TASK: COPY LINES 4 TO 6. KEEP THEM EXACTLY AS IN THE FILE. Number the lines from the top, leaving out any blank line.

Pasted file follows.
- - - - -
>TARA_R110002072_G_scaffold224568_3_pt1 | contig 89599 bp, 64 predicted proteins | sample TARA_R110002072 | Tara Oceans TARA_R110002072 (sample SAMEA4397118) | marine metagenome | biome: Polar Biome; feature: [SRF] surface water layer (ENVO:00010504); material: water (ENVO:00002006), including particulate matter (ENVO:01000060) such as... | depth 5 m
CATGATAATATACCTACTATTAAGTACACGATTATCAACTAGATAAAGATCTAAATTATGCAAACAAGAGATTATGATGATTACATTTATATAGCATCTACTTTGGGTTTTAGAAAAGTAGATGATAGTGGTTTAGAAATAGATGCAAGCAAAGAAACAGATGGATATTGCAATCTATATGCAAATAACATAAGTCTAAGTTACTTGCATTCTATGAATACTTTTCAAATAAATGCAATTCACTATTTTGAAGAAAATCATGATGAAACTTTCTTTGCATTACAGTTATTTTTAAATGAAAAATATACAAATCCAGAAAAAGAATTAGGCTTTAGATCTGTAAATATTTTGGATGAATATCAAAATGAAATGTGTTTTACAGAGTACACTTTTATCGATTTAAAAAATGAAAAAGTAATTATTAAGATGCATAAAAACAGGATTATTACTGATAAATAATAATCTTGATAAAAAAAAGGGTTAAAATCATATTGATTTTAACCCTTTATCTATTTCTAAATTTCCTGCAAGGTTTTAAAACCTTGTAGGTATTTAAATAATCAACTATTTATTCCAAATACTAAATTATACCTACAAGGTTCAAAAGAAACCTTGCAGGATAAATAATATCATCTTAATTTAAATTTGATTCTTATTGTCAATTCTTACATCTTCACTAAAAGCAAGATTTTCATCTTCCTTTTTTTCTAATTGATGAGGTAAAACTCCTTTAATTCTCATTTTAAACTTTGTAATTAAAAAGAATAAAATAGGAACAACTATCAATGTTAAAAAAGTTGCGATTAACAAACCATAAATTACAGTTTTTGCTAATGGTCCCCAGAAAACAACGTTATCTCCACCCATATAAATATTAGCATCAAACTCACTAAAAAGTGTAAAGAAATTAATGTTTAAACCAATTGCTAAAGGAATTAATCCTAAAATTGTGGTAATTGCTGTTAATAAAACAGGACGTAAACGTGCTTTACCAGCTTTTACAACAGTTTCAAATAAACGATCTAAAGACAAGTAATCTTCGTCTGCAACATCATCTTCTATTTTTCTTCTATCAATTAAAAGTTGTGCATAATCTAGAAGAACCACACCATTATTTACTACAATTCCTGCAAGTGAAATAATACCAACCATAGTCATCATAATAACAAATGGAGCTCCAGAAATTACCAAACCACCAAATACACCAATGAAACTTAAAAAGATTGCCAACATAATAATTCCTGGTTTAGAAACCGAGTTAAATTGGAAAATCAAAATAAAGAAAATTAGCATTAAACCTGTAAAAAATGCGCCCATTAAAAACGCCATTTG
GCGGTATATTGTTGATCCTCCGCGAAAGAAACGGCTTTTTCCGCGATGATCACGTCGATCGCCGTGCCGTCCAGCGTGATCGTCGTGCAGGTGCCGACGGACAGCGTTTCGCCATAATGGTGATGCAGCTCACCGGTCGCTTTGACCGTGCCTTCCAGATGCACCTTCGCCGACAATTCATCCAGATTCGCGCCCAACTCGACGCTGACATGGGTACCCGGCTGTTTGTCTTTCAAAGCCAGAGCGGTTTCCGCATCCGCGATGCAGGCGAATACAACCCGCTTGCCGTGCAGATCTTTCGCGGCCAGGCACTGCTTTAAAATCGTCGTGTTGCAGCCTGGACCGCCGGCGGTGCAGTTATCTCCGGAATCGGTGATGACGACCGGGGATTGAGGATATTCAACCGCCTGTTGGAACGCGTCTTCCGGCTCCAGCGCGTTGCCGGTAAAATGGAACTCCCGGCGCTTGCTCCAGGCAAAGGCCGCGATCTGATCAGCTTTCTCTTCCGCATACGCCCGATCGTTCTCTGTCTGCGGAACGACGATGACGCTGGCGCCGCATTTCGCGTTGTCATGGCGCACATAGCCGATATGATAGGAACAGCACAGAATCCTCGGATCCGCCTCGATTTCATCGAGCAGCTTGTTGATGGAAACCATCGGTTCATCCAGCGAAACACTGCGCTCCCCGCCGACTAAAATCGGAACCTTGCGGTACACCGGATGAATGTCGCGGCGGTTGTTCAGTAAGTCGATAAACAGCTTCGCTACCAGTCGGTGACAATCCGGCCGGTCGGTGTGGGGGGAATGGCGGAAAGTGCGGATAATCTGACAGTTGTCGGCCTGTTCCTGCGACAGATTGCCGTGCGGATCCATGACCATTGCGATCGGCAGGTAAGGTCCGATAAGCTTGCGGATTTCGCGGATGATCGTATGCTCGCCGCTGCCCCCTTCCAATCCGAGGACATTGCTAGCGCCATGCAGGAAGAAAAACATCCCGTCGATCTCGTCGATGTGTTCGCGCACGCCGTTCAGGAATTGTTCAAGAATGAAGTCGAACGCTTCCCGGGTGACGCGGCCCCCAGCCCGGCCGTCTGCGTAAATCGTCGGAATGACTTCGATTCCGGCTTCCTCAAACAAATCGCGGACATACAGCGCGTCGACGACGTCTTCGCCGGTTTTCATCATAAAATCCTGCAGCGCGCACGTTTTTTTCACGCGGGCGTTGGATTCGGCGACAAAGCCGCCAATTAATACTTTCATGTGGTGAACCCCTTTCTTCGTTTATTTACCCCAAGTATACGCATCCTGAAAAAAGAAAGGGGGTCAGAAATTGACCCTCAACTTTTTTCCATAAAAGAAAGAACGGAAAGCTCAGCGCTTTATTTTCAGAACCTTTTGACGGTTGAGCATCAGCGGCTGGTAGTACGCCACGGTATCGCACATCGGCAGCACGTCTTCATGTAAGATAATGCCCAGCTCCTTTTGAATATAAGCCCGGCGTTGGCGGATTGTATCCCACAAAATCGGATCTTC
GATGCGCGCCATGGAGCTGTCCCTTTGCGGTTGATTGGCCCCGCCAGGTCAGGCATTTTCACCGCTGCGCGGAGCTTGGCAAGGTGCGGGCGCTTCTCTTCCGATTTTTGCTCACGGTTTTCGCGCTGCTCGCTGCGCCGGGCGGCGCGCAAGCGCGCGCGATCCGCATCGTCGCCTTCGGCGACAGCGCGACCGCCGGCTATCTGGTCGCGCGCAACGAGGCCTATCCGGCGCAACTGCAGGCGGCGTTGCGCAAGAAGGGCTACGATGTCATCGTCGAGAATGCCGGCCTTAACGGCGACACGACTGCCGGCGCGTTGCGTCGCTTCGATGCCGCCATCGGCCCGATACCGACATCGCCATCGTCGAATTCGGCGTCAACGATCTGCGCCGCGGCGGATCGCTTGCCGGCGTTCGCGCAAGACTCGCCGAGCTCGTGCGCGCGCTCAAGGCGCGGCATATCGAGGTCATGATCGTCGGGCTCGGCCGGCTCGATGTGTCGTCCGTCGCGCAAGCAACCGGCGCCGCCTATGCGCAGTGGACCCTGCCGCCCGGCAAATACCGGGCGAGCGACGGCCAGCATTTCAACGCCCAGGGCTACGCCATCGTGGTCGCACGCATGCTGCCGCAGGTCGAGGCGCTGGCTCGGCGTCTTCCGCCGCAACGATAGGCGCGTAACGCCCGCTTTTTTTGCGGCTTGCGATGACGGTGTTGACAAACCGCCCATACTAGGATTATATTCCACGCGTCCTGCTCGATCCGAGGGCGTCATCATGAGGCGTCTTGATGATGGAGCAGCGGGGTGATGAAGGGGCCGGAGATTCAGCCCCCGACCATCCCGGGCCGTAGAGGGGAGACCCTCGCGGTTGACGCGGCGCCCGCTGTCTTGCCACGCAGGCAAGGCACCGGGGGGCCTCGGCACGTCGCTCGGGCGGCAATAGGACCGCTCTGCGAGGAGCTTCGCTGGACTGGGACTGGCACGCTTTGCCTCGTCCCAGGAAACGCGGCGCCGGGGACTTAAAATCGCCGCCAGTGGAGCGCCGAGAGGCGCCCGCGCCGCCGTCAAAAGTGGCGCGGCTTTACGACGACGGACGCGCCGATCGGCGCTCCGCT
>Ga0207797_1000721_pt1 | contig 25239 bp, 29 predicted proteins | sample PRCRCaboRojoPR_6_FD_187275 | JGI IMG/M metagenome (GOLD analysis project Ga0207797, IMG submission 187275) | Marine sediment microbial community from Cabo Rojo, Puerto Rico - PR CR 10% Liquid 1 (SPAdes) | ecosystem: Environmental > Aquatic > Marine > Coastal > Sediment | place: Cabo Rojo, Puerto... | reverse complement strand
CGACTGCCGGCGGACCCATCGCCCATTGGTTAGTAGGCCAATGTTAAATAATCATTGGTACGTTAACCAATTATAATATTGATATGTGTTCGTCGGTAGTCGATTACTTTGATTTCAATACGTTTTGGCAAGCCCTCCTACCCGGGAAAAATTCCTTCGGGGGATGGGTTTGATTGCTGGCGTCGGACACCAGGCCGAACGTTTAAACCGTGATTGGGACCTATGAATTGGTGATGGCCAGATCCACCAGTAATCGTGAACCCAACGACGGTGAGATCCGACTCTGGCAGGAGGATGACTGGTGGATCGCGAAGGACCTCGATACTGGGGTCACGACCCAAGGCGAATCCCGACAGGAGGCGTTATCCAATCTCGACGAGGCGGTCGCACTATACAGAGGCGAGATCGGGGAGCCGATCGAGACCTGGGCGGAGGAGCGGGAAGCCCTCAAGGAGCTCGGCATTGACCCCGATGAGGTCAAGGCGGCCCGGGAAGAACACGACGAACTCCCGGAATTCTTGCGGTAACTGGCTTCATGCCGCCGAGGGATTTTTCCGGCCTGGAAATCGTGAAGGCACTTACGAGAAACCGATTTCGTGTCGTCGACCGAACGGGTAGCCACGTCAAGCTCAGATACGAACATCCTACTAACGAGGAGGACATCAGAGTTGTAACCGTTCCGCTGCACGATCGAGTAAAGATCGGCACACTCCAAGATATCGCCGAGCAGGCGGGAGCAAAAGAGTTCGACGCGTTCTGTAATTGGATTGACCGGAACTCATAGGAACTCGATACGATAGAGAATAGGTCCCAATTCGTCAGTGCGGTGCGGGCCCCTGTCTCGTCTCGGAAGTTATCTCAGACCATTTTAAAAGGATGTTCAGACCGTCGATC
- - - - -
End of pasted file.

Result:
GATGCGCGCCATGGAGCTGTCCCTTTGCGGTTGATTGGCCCCGCCAGGTCAGGCATTTTCACCGCTGCGCGGAGCTTGGCAAGGTGCGGGCGCTTCTCTTCCGATTTTTGCTCACGGTTTTCGCGCTGCTCGCTGCGCCGGGCGGCGCGCAAGCGCGCGCGATCCGCATCGTCGCCTTCGGCGACAGCGCGACCGCCGGCTATCTGGTCGCGCGCAACGAGGCCTATCCGGCGCAACTGCAGGCGGCGTTGCGCAAGAAGGGCTACGATGTCATCGTCGAGAATGCCGGCCTTAACGGCGACACGACTGCCGGCGCGTTGCGTCGCTTCGATGCCGCCATCGGCCCGATACCGACATCGCCATCGTCGAATTCGGCGTCAACGATCTGCGCCGCGGCGGATCGCTTGCCGGCGTTCGCGCAAGACTCGCCGAGCTCGTGCGCGCGCTCAAGGCGCGGCATATCGAGGTCATGATCGTCGGGCTCGGCCGGCTCGATGTGTCGTCCGTCGCGCAAGCAACCGGCGCCGCCTATGCGCAGTGGACCCTGCCGCCCGGCAAATACCGGGCGAGCGACGGCCAGCATTTCAACGCCCAGGGCTACGCCATCGTGGTCGCACGCATGCTGCCGCAGGTCGAGGCGCTGGCTCGGCGTCTTCCGCCGCAACGATAGGCGCGTAACGCCCGCTTTTTTTGCGGCTTGCGATGACGGTGTTGACAAACCGCCCATACTAGGATTATATTCCACGCGTCCTGCTCGATCCGAGGGCGTCATCATGAGGCGTCTTGATGATGGAGCAGCGGGGTGATGAAGGGGCCGGAGATTCAGCCCCCGACCATCCCGGGCCGTAGAGGGGAGACCCTCGCGGTTGACGCGGCGCCCGCTGTCTTGCCACGCAGGCAAGGCACCGGGGGGCCTCGGCACGTCGCTCGGGCGGCAATAGGACCGCTCTGCGAGGAGCTTCGCTGGACTGGGACTGGCACGCTTTGCCTCGTCCCAGGAAACGCGGCGCCGGGGACTTAAAATCGCCGCCAGTGGAGCGCCGAGAGGCGCCCGCGCCGCCGTCAAAAGTGGCGCGGCTTTACGACGACGGACGCGCCGATCGGCGCTCCGCT
>Ga0207797_1000721_pt1 | contig 25239 bp, 29 predicted proteins | sample PRCRCaboRojoPR_6_FD_187275 | JGI IMG/M metagenome (GOLD analysis project Ga0207797, IMG submission 187275) | Marine sediment microbial community from Cabo Rojo, Puerto Rico - PR CR 10% Liquid 1 (SPAdes) | ecosystem: Environmental > Aquatic > Marine > Coastal > Sediment | place: Cabo Rojo, Puerto... | reverse complement strand
CGACTGCCGGCGGACCCATCGCCCATTGGTTAGTAGGCCAATGTTAAATAATCATTGGTACGTTAACCAATTATAATATTGATATGTGTTCGTCGGTAGTCGATTACTTTGATTTCAATACGTTTTGGCAAGCCCTCCTACCCGGGAAAAATTCCTTCGGGGGATGGGTTTGATTGCTGGCGTCGGACACCAGGCCGAACGTTTAAACCGTGATTGGGACCTATGAATTGGTGATGGCCAGATCCACCAGTAATCGTGAACCCAACGACGGTGAGATCCGACTCTGGCAGGAGGATGACTGGTGGATCGCGAAGGACCTCGATACTGGGGTCACGACCCAAGGCGAATCCCGACAGGAGGCGTTATCCAATCTCGACGAGGCGGTCGCACTATACAGAGGCGAGATCGGGGAGCCGATCGAGACCTGGGCGGAGGAGCGGGAAGCCCTCAAGGAGCTCGGCATTGACCCCGATGAGGTCAAGGCGGCCCGGGAAGAACACGACGAACTCCCGGAATTCTTGCGGTAACTGGCTTCATGCCGCCGAGGGATTTTTCCGGCCTGGAAATCGTGAAGGCACTTACGAGAAACCGATTTCGTGTCGTCGACCGAACGGGTAGCCACGTCAAGCTCAGATACGAACATCCTACTAACGAGGAGGACATCAGAGTTGTAACCGTTCCGCTGCACGATCGAGTAAAGATCGGCACACTCCAAGATATCGCCGAGCAGGCGGGAGCAAAAGAGTTCGACGCGTTCTGTAATTGGATTGACCGGAACTCATAGGAACTCGATACGATAGAGAATAGGTCCCAATTCGTCAGTGCGGTGCGGGCCCCTGTCTCGTCTCGGAAGTTATCTCAGACCATTTTAAAAGGATGTTCAGACCGTCGATC